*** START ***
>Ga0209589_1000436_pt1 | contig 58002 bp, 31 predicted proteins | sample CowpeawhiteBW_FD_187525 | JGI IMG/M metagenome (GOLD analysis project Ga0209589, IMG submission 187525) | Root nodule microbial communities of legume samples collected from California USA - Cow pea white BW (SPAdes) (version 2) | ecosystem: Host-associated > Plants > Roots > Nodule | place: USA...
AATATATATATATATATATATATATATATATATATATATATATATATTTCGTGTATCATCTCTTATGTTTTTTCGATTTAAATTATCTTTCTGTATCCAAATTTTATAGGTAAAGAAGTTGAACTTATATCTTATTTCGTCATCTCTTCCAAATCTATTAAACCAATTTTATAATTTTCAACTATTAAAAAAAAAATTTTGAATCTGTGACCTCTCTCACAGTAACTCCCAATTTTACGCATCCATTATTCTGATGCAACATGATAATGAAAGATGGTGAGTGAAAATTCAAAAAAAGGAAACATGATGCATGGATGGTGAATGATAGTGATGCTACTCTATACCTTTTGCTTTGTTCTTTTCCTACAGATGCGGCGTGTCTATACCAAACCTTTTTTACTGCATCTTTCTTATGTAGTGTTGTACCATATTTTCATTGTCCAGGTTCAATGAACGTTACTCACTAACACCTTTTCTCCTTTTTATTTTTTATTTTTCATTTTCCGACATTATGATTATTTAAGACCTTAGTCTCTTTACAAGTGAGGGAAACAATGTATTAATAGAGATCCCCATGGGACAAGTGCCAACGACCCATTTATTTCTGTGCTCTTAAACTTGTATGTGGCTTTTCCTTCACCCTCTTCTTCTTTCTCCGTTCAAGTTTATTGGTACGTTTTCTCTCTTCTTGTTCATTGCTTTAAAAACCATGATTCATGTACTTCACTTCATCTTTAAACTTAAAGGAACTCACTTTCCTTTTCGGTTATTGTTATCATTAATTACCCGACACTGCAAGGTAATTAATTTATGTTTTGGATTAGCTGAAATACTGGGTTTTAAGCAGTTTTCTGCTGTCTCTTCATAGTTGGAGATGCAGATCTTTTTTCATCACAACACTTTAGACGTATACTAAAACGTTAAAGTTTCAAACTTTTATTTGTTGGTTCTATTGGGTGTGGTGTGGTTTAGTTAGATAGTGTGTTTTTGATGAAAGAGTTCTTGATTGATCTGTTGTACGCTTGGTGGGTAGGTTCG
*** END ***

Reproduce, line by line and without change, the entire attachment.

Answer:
>Ga0209589_1000436_pt1 | contig 58002 bp, 31 predicted proteins | sample CowpeawhiteBW_FD_187525 | JGI IMG/M metagenome (GOLD analysis project Ga0209589, IMG submission 187525) | Root nodule microbial communities of legume samples collected from California USA - Cow pea white BW (SPAdes) (version 2) | ecosystem: Host-associated > Plants > Roots > Nodule | place: USA...
AATATATATATATATATATATATATATATATATATATATATATATATTTCGTGTATCATCTCTTATGTTTTTTCGATTTAAATTATCTTTCTGTATCCAAATTTTATAGGTAAAGAAGTTGAACTTATATCTTATTTCGTCATCTCTTCCAAATCTATTAAACCAATTTTATAATTTTCAACTATTAAAAAAAAAATTTTGAATCTGTGACCTCTCTCACAGTAACTCCCAATTTTACGCATCCATTATTCTGATGCAACATGATAATGAAAGATGGTGAGTGAAAATTCAAAAAAAGGAAACATGATGCATGGATGGTGAATGATAGTGATGCTACTCTATACCTTTTGCTTTGTTCTTTTCCTACAGATGCGGCGTGTCTATACCAAACCTTTTTTACTGCATCTTTCTTATGTAGTGTTGTACCATATTTTCATTGTCCAGGTTCAATGAACGTTACTCACTAACACCTTTTCTCCTTTTTATTTTTTATTTTTCATTTTCCGACATTATGATTATTTAAGACCTTAGTCTCTTTACAAGTGAGGGAAACAATGTATTAATAGAGATCCCCATGGGACAAGTGCCAACGACCCATTTATTTCTGTGCTCTTAAACTTGTATGTGGCTTTTCCTTCACCCTCTTCTTCTTTCTCCGTTCAAGTTTATTGGTACGTTTTCTCTCTTCTTGTTCATTGCTTTAAAAACCATGATTCATGTACTTCACTTCATCTTTAAACTTAAAGGAACTCACTTTCCTTTTCGGTTATTGTTATCATTAATTACCCGACACTGCAAGGTAATTAATTTATGTTTTGGATTAGCTGAAATACTGGGTTTTAAGCAGTTTTCTGCTGTCTCTTCATAGTTGGAGATGCAGATCTTTTTTCATCACAACACTTTAGACGTATACTAAAACGTTAAAGTTTCAAACTTTTATTTGTTGGTTCTATTGGGTGTGGTGTGGTTTAGTTAGATAGTGTGTTTTTGATGAAAGAGTTCTTGATTGATCTGTTGTACGCTTGGTGGGTAGGTTCG